Your child comes home from school visibly upset. Sadness, anxiety, confusion, or hurt may be lurking below the surface.
Perhaps your child had a disagreement with a friend or didn’t do well on a test. The natural response is to start asking questions to find out what is wrong. Your child may gladly talk with you which is great. But how do you proceed if your questions are met with anger or silence instead? You were just trying to help and your emotional child doesn’t want to open up.
Emotions are tricky. Brain research explains that the overloaded emotional center of the brain, the limbic system, needs to be released in order for the thinking brain, the prefrontal cortex, to function.
Imagine the limbic system as a pressure cooker that comes to a boil and needs to release steam through the release value or else it will explode.
With effective responses to the pressure cooker child, you open the valve, allowing the emotions to release so improved thinking can follow.
You can tell you are on the right track because your child will continue to express emotions that gradually lessen as you listen. You will listen without a need to control the conversation and fix the problem right away.
With ineffective responses you close the valve, causing the emotions to stay stuck.
When stuck, the limbic system keeps trying to release them with heightened intensity or shuts down and keeps boiling inside with no ability to think flexibly or cooperatively. You can tell you have shut the valve when you hear, “You don’t understand”, “You think you know it all,” “It’s not like that now,” or all of these with an additional turning away and slamming of a door. Thus, you experience the wall that leaves you feeling helpless and confused as to what went wrong.
The first step to opening the valve is to avoid communication blocks.
The over loaded emotional limbic system needs to feel connected, safe and supported in order to release. A communication block is any remark or attitude you express that injures your child’s self-esteem to the extent that communication is broken off. Sometimes, just the timing, rather than the content, of your response determines whether it turns into a block. When your statements have not created an emotionally accepting environment, your child will shut down. This is the signal that your choices of words, at that moment, have closed the release valve.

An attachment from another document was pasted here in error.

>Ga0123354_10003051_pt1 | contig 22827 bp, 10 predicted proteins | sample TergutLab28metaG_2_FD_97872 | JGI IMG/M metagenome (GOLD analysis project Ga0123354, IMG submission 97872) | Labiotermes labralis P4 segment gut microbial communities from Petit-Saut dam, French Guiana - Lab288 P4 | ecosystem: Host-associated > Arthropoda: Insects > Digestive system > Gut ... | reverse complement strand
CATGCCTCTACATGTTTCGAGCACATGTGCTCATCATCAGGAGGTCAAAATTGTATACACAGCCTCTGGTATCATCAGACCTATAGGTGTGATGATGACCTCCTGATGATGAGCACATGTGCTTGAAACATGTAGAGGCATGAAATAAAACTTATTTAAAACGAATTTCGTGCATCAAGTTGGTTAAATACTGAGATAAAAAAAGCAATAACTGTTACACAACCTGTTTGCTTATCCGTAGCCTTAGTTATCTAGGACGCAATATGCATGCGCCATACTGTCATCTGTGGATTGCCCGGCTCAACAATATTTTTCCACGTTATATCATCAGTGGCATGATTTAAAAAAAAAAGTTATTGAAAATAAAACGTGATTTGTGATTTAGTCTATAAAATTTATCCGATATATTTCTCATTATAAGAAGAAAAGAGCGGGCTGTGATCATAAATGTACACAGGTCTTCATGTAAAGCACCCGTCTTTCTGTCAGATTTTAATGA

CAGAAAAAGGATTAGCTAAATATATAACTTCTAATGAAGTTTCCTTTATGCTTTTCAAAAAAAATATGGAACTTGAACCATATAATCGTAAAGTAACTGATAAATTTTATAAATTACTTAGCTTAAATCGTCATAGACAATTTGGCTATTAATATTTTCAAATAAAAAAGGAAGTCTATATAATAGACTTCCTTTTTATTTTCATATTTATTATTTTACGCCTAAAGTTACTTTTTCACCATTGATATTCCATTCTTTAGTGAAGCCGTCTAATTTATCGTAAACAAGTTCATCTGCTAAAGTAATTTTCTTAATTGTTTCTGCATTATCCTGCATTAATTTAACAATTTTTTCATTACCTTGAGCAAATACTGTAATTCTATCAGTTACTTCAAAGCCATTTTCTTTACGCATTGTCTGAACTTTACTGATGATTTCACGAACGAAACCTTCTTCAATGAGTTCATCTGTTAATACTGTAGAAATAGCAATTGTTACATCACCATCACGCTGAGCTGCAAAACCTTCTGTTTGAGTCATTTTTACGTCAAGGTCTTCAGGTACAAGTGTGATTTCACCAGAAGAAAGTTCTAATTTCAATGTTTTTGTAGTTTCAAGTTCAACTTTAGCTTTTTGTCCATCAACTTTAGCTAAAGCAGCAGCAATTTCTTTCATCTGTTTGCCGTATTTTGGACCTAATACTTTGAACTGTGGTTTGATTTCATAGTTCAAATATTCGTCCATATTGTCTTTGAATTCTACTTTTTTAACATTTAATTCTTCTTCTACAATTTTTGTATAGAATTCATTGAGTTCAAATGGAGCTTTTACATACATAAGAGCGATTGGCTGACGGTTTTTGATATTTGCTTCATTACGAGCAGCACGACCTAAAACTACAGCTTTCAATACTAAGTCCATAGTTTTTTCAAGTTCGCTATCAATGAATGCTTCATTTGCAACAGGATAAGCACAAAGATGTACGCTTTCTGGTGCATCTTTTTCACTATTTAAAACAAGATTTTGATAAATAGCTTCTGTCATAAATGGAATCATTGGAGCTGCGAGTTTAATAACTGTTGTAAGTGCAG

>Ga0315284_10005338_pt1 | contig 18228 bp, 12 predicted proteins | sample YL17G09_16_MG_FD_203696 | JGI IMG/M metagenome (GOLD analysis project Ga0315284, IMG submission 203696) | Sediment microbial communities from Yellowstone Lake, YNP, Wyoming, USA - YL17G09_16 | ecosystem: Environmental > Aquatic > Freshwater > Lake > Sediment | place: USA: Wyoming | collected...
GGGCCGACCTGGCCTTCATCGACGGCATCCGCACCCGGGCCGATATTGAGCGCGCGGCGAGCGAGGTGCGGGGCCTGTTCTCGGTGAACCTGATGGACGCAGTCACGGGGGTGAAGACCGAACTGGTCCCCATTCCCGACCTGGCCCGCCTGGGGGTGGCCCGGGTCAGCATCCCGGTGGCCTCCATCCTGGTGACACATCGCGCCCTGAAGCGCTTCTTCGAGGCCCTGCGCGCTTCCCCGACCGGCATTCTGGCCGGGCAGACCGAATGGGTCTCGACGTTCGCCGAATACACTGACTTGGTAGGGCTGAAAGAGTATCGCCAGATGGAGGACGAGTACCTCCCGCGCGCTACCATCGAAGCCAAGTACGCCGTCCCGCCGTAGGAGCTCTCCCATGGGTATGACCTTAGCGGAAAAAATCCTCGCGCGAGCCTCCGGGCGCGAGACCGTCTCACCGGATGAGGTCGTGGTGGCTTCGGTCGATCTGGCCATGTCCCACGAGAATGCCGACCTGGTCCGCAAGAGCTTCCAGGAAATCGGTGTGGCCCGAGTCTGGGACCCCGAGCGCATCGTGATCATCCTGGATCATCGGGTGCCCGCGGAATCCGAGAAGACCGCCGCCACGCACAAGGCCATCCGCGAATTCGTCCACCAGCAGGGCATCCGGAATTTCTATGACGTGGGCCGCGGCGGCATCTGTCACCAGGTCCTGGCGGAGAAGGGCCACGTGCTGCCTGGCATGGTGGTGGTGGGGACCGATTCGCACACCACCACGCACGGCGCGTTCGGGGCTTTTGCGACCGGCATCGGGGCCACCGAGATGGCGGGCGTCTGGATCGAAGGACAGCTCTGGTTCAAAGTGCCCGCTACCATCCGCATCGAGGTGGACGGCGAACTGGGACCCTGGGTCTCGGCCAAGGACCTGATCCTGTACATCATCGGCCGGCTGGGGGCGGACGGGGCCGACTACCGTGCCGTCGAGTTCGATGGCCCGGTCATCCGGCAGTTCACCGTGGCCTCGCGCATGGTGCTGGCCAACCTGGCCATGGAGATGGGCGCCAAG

Here are common communication blocks and the underlying hurtful messages that turns these comments into blocks. Anger is always a block. Responses hurt self-esteem when the underlying message your child receives is that he is in some way deficient. Your child “hears”, “I shouldn’t think this way”, “I can’t make good decisions”, and even “You think I’m stupid.”
1. Commanding: You don’t have the right to decide how to handle your own problems. “Tell me what is wrong.”
2. Interrogating: You must have messed up somewhere “Why are you so upset?”
3. Giving advice: You don’t have the good sense to come up with your own solutions “if you had studied when you first came home, you would have done better on the test.”
4. Placating: You don’t have a right to your feelings; you can’t handle discomfort. “You’re such a nice person. I don’t understand why your friend is mad at you.”
5. Me-tooism: My experience is more important to talk about now. “I had struggles when I was your age, too. This is what I did.”
6. Know-it-all: Since I know it all, you must know nothing. “All you have to do is be less sensitive. Just ignore them.”
7. Sarcasm: You are ridiculous. “You think school is supposed to be easy?.”
8. Moralizing: Don’t you dare choose your own values. “There are kids who don’t have any friends. Be grateful for the ones you do have.”
9. Psychologizing: I know more about you than you know about yourself. Therefore, I’m superior to you. “I think your friend felt left out and that is why she was mean to you.”
Refrain from blaming your child for getting defensive with your attempts to help. Instead, self reflect on which communication blocks you used, admit your error, and try again to listen without blocking. Continue learning more effective responses that will keep the communication flowing towards problem solving together.
*The author of the communication blocks concept is Michael Popkin, PhD, ©Active Parenting Publishers.
*The communication block me-tooism is developed by Barbara Whiteside of Whiteside Workshops.
Learn more about the underlying hurtful messages of these communication blocks.
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©2014 Cynthia Klein, Bridges 2 Understanding, has been a Certified Parent Educator since 1994. She works with parents and organizations who want more cooperation, mutual respect and understanding between adults and children of all ages. Cynthia presents her expertise through speaking and private parenting coaching sessions. She writes the Middle School Mom column for the Parenting on the Peninsula magazine. She works with parents of 4 – 25 year-old children. Contact Cynthia at bridges2understa.wpstagecoach.com, cynthia@bridges2understanding,com, or 650. 679.8138 to learn more about creating the relationship you want with your children.